A first peek at Yukari Iwatani Kane's 'Apple after Steve Jobs'February 5, 2014: 8:07 AM ET
She is not optimistic about Apple's future, as her piece in the New Yorker makes clear.
FORTUNE -- During her five and a half years at the Wall Street Journal Yukari Iwatani Kane published so many Apple (AAPL) scoops -- like the 2009 story about Steve Jobs secret liver transplant -- that NPR's On the Media suggested she might be a conduit for friendly leaks from inside the company.
Friendly is the last word Kane would use to describe her relationship with Apple. Her scoops, she insists, were the result of good shoe-leather reporting, working her way to the center of the company from sources on the periphery.
She left the Journal in September 2011 to write a book about Apple's prospects without Jobs at the helm. When she started, she thought that if any company had a chance to survive the death of its powerful co-founder, Apple did. She doesn't think that anymore, as her piece in the current New Yorker makes clear. A snippet:
When Jobs was ousted in 1985, the impact of his absence on Apple's business was not immediately obvious. After a slow start, Macintosh sales began rising. Two years after Jobs left, Apple's annual sales had almost doubled compared to three years earlier, and its gross profit margin was an astonishing fifty-one per cent. Outside appearances suggested that Apple hadn't missed a beat.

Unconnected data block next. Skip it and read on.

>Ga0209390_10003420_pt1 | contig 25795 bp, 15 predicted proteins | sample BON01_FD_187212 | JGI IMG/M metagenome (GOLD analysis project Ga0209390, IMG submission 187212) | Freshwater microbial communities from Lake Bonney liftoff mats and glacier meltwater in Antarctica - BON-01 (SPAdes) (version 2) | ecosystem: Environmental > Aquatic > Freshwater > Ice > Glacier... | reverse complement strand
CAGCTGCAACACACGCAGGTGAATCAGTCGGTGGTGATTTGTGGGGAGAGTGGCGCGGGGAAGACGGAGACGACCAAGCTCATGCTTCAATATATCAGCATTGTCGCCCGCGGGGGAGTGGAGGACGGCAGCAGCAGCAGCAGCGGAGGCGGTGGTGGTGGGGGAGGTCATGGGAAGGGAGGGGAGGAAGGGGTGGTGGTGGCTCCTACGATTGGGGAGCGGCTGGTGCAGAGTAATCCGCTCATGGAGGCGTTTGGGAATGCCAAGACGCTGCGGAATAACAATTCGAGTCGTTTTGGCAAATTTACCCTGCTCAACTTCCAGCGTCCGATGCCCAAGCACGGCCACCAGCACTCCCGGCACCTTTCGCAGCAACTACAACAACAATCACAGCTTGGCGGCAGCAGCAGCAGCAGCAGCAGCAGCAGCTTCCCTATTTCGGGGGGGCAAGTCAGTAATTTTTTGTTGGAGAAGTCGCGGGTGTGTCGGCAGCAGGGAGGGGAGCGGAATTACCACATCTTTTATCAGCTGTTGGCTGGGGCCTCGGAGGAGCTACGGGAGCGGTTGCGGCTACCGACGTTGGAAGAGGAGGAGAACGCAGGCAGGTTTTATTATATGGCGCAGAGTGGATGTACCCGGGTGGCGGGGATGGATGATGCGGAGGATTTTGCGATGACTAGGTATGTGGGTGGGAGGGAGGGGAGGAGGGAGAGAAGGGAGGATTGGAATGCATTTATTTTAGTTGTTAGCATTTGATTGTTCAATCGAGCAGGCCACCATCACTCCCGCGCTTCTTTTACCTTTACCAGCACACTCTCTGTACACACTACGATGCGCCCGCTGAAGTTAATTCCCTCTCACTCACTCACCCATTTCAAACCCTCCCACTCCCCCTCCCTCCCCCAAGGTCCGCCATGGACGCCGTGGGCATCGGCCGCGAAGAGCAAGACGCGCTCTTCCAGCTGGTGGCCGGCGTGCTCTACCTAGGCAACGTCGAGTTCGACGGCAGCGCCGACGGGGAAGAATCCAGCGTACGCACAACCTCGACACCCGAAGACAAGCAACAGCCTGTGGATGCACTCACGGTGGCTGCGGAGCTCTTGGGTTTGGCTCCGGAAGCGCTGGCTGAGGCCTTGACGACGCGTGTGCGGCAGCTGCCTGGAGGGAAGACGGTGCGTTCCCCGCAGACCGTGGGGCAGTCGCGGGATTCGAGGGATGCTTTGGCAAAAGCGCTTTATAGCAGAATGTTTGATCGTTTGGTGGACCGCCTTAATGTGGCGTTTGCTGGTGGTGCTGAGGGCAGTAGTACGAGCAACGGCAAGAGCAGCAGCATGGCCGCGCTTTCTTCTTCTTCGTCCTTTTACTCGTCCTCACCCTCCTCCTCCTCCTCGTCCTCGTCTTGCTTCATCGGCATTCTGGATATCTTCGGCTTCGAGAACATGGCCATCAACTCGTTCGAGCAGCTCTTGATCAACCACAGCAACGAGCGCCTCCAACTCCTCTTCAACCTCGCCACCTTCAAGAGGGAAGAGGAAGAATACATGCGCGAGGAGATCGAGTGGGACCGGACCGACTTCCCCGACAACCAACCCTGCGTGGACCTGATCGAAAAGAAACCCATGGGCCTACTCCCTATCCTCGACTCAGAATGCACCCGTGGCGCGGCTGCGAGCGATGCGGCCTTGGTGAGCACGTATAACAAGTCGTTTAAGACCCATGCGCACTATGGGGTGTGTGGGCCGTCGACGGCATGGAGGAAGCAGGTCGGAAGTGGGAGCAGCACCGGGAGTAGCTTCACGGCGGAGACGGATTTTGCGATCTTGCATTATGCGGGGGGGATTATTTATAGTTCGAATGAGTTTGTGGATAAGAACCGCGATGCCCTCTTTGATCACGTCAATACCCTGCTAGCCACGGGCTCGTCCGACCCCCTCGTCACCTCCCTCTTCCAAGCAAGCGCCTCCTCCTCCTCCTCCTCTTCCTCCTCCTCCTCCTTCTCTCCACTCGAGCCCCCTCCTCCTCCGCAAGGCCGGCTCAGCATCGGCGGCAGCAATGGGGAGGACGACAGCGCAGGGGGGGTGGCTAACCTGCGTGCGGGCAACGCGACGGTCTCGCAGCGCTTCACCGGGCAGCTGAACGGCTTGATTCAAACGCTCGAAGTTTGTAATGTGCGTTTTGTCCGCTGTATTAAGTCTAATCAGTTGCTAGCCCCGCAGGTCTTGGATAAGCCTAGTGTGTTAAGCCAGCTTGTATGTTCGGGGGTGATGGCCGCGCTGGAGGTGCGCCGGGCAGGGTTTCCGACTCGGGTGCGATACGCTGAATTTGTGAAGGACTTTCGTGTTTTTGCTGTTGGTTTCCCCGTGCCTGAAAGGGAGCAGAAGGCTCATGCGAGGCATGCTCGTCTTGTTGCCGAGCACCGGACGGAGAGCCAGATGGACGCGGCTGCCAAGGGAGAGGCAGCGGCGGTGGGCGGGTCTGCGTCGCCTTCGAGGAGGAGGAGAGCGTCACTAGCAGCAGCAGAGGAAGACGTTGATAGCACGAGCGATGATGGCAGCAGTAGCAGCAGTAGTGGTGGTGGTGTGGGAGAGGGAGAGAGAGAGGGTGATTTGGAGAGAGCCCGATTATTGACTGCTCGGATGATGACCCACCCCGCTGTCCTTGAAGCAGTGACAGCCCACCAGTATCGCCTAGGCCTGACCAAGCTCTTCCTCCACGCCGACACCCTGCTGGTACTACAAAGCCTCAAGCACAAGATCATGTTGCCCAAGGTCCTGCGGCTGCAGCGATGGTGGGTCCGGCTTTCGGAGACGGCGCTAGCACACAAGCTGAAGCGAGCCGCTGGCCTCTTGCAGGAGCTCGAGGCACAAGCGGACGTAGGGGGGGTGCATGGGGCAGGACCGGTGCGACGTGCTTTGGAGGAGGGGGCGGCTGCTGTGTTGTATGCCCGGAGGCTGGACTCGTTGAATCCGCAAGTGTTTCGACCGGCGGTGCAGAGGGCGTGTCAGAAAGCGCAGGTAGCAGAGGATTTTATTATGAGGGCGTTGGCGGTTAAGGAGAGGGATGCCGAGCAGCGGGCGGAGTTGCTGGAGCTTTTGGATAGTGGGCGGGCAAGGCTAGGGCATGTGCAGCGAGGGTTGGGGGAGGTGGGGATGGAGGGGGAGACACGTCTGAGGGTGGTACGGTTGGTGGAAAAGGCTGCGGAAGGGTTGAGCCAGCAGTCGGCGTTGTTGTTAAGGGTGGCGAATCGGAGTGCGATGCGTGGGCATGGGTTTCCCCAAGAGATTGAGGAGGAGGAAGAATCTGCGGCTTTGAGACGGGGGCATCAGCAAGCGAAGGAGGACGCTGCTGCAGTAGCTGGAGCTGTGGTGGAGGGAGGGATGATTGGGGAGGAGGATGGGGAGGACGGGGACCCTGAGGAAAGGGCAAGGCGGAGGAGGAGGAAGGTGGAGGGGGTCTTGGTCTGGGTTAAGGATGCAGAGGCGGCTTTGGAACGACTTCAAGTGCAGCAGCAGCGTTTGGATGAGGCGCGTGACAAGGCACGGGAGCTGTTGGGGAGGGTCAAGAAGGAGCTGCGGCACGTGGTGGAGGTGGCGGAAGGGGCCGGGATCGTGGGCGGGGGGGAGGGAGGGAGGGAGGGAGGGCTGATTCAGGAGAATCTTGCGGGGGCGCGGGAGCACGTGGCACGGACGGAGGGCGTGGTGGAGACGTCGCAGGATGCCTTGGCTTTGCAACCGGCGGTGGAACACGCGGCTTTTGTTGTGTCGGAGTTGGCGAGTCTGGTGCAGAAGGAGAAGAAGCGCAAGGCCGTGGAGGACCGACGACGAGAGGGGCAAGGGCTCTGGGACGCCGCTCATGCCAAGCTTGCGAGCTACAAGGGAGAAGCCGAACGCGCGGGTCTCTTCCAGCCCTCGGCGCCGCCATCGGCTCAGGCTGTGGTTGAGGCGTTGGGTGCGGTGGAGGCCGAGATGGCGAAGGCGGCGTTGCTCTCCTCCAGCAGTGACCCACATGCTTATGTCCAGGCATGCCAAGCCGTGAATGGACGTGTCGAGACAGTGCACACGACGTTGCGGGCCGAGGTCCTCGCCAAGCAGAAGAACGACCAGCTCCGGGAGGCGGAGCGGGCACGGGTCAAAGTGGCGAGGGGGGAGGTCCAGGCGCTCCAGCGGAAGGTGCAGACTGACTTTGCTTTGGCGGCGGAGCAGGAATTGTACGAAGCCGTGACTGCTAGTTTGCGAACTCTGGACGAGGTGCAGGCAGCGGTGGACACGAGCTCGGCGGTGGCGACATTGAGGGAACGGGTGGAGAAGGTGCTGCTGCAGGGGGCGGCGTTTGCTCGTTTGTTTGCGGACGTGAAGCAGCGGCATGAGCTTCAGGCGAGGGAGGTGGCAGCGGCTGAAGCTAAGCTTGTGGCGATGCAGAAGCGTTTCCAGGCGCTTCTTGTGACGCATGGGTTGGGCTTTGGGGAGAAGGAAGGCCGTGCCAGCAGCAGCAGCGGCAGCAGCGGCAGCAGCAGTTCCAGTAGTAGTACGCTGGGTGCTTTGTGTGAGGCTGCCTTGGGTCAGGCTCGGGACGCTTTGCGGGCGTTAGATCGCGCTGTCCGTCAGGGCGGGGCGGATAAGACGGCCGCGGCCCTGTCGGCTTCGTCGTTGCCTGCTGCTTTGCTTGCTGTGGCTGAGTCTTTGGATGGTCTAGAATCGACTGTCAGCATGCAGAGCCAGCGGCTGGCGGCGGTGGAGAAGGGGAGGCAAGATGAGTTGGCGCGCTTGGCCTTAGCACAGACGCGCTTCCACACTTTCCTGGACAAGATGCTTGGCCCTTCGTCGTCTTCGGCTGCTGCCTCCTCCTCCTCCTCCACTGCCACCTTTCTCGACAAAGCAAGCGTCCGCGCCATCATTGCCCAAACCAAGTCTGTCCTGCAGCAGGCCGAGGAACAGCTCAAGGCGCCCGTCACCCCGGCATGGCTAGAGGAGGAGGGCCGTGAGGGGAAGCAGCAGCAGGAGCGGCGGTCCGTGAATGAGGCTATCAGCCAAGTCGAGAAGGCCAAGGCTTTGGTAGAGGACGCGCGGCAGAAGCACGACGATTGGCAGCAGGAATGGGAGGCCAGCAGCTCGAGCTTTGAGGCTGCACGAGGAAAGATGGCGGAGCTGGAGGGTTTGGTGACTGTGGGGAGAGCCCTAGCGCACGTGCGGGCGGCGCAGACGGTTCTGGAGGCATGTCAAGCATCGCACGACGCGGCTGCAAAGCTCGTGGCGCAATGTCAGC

Inside Apple, employees knew differently. Something had changed. "I was let down when Steve left," Steve Scheier, a marketing manager at Apple from 1982 to 1991, recalled. "The middle managers, the directors, and the vice presidents kept the spirit alive for a long time without his infusion, but eventually you start hiring people you shouldn't hire. You start making mistakes you shouldn't have made." Scheier told me that he eventually grew tired and left. The company had "become more of a business and less of a crusade."...
So what about now? Apple's supporters point to the company's billions of dollars in quarterly profit and its tens of billions in revenue as proof that it continues to thrive. But Apple's employees again know differently, despite the executive team's best efforts to preserve Jobs's legacy. People who shouldn't be hired are being hired (like Apple's former retail chief, John Browett, who tried to incorporate big-box-retailer sensibilities into Apple's refined store experience). People who shouldn't leave are leaving, or, in the case of the mobile-software executive Scott Forstall, being fired.
Mistakes, in turn, are being made: Apple Maps was a fiasco, and ads, like the company's short-lived Genius ads and last summer's self-absorbed manifesto ad, have been mediocre. Apple's latest version of its mobile operating system, iOS 7, looks pretty but is full of bugs and flaws. As for innovation, the last time Apple created something that was truly great was the original iPad, when Jobs was still alive. Although the company's C.E.O., Tim Cook, insists otherwise, Apple seems more eager to talk about the past than about the future. Even when it refers to the future, it is more intent on showing consumers how it hasn't changed rather than how it is evolving. The thirtieth anniversary of the Macintosh—and the "1984" ad—is not just commemorative. It is a reminder of what Apple has stopped being.